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State v. Ainsworth

Supreme Court of Utah

September 5, 2017

State of Utah Petitioner,
v.
Thomas Randall Ainsworth Respondent.

         On Certiorari to the Utah Court of Appeals

          Sean D. Reyes, Att'y Gen., Jeffrey S. Gray, Asst. Solic. Gen., Sandi Johnson, Salt Lake City, for petitioner.

          Lori J. Seppi, David P.S. Mack, Salt Lake City, for respondent.

          Associate Chief Justice Lee authored the opinion of the Court, in which Chief Justice Durrant, Justice Durham, Justice Pearce, and Judge Powell joined.

          Having recused himself, Justice Himonas does not participate herein; Fourth District Court Judge Kraig J. Powell sat.

          OPINION

          LEE, ASSOCIATE CHIEF JUSTICE

         ¶1 The Utah Code prescribes two sets of offenses for drivers who cause death or serious bodily injury with alcohol or drugs in their system. Under the DUI provisions of the code it is a third degree felony to cause death or serious bodily injury while under the influence of alcohol or any drug "to a degree that renders the person incapable of safely operating a vehicle."[1] The "measurable substance" provisions set forth a related offense. Under these provisions it is a second degree felony to cause death or serious bodily injury with any "measurable" amount of a Schedule I or Schedule II drug in the person's body.[2]

         ¶2 Thomas Ainsworth challenges the constitutionality of these provisions. Ainsworth was convicted of three second degree felonies under the measurable substance provisions. But he asserts constitutional grounds for a reduction of each charge to a third degree felony under the DUI provisions. And he also challenges the decision to impose consecutive sentences for the three counts against him.

         ¶3 The court of appeals agreed with Ainsworth in part. It deemed the measurable substance crime a "lesser offense" because the measurable substance provisions do not require proof of a driver's impairment. With this in mind, the court of appeals concluded that the classification of Ainsworth's crimes as second degree felonies under the measurable substance provisions ran afoul of the Uniform Operation of Laws Clause of the Utah Constitution. And it accordingly vacated Ainsworth's convictions and remanded for the entry of third degree felony convictions and for resentencing. In so doing, however, the court of appeals rejected Ainsworth's challenge to the imposition of consecutive sentences, affirming the district court's sentencing to that degree.

         ¶4 We reverse in part and affirm in part. First, we uphold the constitutionality of the legislature's classification of offenses in the DUI and measurable substance statutes and reverse the court of appeals' decision vacating Ainsworth's second degree felony convictions under the Uniform Operation of Laws Clause. Second, we affirm the court of appeals' decision upholding the imposition of consecutive sentences for the three counts of conviction. Accordingly, we reinstate the convictions and sentences as entered and imposed against Ainsworth in the district court.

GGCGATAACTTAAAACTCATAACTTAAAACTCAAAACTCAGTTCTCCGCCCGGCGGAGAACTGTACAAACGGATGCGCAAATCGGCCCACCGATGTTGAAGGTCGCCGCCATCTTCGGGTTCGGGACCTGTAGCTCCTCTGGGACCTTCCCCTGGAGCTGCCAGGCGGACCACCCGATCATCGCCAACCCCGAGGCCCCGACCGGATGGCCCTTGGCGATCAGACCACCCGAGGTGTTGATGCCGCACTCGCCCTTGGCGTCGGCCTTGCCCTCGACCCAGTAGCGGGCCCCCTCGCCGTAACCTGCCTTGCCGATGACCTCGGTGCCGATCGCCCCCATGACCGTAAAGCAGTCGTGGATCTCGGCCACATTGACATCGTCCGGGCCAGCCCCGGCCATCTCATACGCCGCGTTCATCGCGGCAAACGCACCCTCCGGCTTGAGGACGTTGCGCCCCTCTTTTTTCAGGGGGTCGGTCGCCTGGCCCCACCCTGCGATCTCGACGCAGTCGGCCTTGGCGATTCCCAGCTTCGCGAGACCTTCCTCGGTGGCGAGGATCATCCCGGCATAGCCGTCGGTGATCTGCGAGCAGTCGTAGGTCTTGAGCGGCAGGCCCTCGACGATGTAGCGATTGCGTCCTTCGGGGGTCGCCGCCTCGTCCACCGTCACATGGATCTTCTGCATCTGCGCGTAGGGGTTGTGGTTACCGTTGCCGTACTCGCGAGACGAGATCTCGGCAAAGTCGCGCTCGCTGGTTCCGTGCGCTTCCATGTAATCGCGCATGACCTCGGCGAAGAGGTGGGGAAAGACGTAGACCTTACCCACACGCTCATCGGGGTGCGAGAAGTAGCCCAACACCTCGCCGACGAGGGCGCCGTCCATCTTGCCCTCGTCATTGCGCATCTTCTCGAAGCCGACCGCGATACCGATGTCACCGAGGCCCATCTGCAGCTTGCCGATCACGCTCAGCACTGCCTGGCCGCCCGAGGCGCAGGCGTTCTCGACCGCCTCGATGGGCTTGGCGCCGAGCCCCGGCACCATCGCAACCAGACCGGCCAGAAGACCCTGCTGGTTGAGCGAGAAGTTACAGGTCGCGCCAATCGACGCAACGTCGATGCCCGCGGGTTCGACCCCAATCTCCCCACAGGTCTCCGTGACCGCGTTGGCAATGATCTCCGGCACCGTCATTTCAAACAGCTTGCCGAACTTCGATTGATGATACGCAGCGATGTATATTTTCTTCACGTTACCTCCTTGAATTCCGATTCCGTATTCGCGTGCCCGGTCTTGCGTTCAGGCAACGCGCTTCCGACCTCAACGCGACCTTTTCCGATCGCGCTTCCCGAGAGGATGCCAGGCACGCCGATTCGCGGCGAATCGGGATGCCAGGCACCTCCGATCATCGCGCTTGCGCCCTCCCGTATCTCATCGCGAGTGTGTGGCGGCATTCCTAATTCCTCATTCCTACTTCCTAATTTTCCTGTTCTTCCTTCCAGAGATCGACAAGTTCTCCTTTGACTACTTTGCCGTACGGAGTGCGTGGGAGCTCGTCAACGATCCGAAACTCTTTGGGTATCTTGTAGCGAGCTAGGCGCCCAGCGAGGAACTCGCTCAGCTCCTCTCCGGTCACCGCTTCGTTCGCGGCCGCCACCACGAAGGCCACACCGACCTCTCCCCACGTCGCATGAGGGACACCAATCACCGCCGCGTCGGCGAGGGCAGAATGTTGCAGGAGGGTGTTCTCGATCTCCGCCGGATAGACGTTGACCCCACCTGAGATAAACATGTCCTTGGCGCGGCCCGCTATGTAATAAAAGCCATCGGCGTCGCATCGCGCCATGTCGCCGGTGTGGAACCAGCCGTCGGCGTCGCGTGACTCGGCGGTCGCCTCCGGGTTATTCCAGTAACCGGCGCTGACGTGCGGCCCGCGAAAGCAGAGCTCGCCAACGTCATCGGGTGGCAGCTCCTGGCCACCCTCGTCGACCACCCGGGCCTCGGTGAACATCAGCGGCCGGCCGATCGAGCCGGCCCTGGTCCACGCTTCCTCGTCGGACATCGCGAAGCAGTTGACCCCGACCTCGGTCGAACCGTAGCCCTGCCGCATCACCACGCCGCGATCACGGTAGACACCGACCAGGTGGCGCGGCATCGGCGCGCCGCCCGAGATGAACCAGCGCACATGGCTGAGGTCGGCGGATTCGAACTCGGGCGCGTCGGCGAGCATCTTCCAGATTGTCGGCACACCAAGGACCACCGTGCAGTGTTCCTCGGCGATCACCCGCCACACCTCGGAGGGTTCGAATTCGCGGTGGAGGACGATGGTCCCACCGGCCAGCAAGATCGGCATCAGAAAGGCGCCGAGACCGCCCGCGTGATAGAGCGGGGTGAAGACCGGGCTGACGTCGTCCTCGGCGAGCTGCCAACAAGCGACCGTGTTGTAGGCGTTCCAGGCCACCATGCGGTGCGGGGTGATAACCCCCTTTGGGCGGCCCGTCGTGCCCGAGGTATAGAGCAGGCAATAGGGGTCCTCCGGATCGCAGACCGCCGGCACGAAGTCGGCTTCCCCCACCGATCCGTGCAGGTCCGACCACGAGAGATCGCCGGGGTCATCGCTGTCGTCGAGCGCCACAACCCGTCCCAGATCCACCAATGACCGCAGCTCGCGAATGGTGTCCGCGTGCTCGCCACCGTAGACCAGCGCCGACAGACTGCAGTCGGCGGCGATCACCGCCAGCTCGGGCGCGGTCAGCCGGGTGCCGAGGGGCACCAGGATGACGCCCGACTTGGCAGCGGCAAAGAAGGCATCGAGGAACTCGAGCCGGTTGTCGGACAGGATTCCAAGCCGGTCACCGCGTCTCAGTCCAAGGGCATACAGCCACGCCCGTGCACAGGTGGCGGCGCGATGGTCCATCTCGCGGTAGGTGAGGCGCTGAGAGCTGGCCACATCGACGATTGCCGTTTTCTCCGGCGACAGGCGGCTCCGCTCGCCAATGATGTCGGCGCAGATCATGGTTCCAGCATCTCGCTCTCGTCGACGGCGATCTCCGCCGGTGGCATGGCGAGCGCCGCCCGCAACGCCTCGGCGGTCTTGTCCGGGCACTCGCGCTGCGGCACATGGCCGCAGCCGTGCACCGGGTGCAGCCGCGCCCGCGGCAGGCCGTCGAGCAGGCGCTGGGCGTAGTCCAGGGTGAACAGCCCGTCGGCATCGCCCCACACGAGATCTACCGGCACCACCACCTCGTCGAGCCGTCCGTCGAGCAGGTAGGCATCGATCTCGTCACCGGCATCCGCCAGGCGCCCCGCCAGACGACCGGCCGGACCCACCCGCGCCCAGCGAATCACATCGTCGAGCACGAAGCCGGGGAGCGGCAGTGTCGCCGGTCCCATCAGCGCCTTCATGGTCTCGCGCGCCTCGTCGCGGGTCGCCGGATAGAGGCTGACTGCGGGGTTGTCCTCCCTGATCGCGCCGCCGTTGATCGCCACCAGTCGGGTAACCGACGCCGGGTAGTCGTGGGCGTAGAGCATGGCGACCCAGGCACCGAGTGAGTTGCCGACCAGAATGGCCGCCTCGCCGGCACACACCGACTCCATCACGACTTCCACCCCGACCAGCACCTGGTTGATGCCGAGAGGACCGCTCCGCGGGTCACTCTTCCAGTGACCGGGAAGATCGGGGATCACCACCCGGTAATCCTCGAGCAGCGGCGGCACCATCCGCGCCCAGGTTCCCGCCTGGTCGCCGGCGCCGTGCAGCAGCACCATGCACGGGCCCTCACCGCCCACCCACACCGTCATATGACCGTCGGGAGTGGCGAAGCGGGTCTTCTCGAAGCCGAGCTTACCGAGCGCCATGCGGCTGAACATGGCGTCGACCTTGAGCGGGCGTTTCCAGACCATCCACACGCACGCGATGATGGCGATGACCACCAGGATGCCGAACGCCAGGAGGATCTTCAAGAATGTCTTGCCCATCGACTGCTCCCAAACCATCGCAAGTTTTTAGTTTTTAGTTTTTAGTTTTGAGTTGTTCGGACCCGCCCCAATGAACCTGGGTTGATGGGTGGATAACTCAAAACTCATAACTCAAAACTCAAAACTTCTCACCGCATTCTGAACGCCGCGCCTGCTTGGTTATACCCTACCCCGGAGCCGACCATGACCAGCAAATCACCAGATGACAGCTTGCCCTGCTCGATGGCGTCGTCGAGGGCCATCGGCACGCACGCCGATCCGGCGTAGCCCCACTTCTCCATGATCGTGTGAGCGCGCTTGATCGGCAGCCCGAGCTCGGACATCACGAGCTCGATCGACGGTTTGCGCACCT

I

         ¶5 On Christmas Eve 2011, Thomas Ainsworth drove his car over a median and crashed head-on into another vehicle. An 18-month-old boy was killed and both of his parents were seriously injured in the accident.

         ¶6 Ainsworth had methamphetamine in his system at the time of the accident. He was charged with three counts of causing substantial bodily injury or death while negligently driving a car with a measurable amount of a Schedule II controlled substance in his body. The charged offenses were second degree felonies under Utah Code section 58-37-8(2).

         ¶7 Ainsworth moved to amend the charges on constitutional grounds. First, he challenged the classification of his alleged offenses-as second degree felonies-under the measurable substance provisions of the Utah Code. He noted that the alleged offenses would have been classified as third degree felonies if charged under the DUI provisions of the code. And he challenged the rationality of the legislature's decision to increase that classification through the measurable substance provisions under the Uniform Operation of Laws Clause of the Utah Constitution.

         ¶8 Ainsworth also asserted an alternative basis for challenging the measurable substance charges under the Uniform Operation of Laws Clause. He noted that the measurable substance provisions recognize a defense for those who have a prescription for the controlled substance, or otherwise use the substance in a legal manner. And he alleged that this amounts to irrational discrimination in favor of those who have a prescription and against those who don't.

         ¶9 The district court rejected both arguments. It upheld the prosecution's decision to classify the charges against Ainsworth as second degree felonies under the measurable substance provisions.

         ¶10 Ainsworth reserved his right to appeal but pled guilty to the three second degree felonies under the measurable substance provisions. The district court then sentenced Ainsworth to three prison terms of one to fifteen years. Over Ainsworth's objection, ...


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